Another state which has been hit extremely hard by the opioid epidemic in America, Ohio started their medical marijuana program in 2016 with the passage of a bill through the state legislature and finally signed by Governor John Kasich. The state offers a great variety of ailments which patients may have to qualify for access to medical marijuana. A complete list can be found online with ailments such as PTSD, intractable pain, fibromyalgia, cancer, and alzheimer’s disease included on the list.
The sunshine state of Florida, one of the top three biggest states in America, passed medical marijuana legislation in 2016 with a ballot initiative. Sadly, the implementation of this program has been long stifled by the former governor, Rick Scott. Furthermore, once passed, the program still restricted consumption to not allow for the smoking of cannabis flower which has angered many within the cannabis movement.
Passed more recently, the West Virginia medical marijuana program became officially part of the law in 2017. The program has a strict list of qualifying medical conditions in which patients have to have to access medical marijuana.
The Keystone state started their medical marijuana program in 2016 through a law passed by the state government. With it, the state has slowly but surely pushed ahead with the implementation of medical marijuana. The state offers a variety of ailments which patients may have to qualify for access to the medical program. These include epilepsy, glaucoma, opioid addiction, and many others with a complete list available on the state website.
Maryland’s medical marijuana program offers patients a great variety of products. The program lists a number of qualifying conditions, as the program has been around since 2013. Furthermore, the program also lists a good variety of medical ailments which qualify for medical marijuana, with minor limitations
The state of Delaware has a smaller subset of qualifying conditions but still it exists as one of the older cannabis programs in the country. The program was signed into law in 2011 to cover extremely harsh illnesses. Furthermore, patients in Delaware operate with a caregiver model (a model which is often supplementary to dispensaries) and allows individuals to grow cannabis for medical card holding patients rather than a dispensary growing all of a patient’s plants for them.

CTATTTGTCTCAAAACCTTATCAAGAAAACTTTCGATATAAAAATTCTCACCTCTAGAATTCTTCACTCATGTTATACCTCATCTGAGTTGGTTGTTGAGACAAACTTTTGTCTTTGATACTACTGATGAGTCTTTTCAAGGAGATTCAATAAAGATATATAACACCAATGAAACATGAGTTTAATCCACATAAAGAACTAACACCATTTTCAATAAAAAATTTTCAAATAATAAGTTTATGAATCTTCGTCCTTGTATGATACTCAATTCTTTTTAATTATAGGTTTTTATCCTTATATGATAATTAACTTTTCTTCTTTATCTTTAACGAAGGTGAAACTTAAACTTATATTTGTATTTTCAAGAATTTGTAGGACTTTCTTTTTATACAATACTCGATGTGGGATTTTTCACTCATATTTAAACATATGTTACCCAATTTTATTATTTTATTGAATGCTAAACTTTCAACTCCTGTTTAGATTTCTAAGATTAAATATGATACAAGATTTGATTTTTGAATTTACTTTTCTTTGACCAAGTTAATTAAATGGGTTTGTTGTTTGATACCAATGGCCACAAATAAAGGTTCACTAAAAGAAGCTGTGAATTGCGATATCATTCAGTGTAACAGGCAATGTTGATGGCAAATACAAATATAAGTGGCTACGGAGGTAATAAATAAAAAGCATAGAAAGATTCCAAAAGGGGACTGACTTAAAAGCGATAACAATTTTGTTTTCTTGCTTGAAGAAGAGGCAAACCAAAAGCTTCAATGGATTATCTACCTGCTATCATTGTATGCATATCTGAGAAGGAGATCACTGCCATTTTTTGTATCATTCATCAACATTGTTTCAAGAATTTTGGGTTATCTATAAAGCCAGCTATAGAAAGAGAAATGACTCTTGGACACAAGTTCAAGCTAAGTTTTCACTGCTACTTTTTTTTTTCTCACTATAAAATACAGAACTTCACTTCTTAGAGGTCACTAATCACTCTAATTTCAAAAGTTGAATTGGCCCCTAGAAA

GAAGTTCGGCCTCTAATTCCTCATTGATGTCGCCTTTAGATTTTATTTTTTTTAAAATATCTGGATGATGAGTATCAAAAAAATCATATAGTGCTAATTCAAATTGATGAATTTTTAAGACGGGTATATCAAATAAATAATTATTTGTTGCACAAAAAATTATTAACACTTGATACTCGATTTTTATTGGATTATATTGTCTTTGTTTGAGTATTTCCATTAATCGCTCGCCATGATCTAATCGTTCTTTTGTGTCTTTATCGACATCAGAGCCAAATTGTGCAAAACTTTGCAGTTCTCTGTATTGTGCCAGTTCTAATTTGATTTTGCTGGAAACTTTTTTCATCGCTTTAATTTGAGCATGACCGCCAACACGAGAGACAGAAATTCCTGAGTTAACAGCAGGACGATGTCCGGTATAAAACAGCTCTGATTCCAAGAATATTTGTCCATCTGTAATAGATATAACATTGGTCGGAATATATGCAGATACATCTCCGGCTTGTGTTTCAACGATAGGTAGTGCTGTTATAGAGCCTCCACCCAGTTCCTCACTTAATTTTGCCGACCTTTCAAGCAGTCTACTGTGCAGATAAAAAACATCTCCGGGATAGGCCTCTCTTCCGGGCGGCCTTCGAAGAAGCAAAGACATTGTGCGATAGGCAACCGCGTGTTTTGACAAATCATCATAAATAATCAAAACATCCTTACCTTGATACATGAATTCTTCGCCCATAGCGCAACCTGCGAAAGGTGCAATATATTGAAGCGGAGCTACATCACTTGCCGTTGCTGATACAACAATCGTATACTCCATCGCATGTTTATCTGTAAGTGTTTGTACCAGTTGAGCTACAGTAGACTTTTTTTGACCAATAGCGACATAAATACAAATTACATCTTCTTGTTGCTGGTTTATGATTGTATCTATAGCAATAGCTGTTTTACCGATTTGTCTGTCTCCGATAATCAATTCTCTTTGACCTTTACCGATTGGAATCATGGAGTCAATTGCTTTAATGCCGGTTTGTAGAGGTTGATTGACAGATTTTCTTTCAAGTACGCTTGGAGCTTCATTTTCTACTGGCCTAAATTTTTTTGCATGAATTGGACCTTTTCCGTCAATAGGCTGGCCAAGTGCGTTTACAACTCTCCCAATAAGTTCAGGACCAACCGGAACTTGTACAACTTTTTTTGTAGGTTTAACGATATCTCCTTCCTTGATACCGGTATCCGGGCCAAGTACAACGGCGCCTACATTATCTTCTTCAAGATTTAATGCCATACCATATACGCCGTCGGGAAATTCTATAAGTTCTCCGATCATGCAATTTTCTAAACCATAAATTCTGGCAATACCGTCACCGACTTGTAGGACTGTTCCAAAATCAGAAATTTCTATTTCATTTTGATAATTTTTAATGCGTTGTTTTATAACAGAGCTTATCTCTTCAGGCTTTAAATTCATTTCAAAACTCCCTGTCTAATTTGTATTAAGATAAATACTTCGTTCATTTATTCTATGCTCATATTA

In 2010, outgoing governor Corzine signed a bill to legalize the medicinal use of marijuana for a handful of serious medical ailments. The program has slowly grown over the last decade. With that, there has been a large push to legalize cannabis in New Jersey for adult-use, something we expect to see the state legislature do sometime in the coming year.
More recently in 2014, the state government in New York legalized the medicinal use of cannabis through a small program which awarded four growers access to supply the state’s cannabis. The state of New York is also having many conversations about legalizing the cannabis plant for adult-use within the coming years, perhaps to make sure their neighbor New Jersey does not reap all the rewards of a legalization effort.
A state with a longer medical marijuana program comes from Rhode Island. Passed in 2004, the program has allowed for a variety of medical ailments as qualifying conditions. The state of Rhode Island allows patients to access a system of dispensaries, which are operated and regulated through in a similar manner to the grows, processors, and testing labs within the state.
Missouri comes as state which has recently passed legislation to implement medical marijuana through a ballot initiative. The program will take a couple years to go into full effect but should be seen as a big step for the medical marijuana movement as a state in the midwest votes to pass medical marijuana.
Finally, Utah comes as another state which has recently passed legislation to implement medical marijuana. Again, these regulations will take a couple years to take full effect but again should be seen as a big victory for the nascent medical marijuana industry.
All and all, the medical marijuana programs across the country have exploded over the last few decades. While states have moved along the cause of medical marijuana, the federal government has not. With this in mind, the federal government still has more room to go with regards to medical marijuana. Still it has been a good sign to see so many states pushing more open cannabis regulations to assist with patient’s medical needs.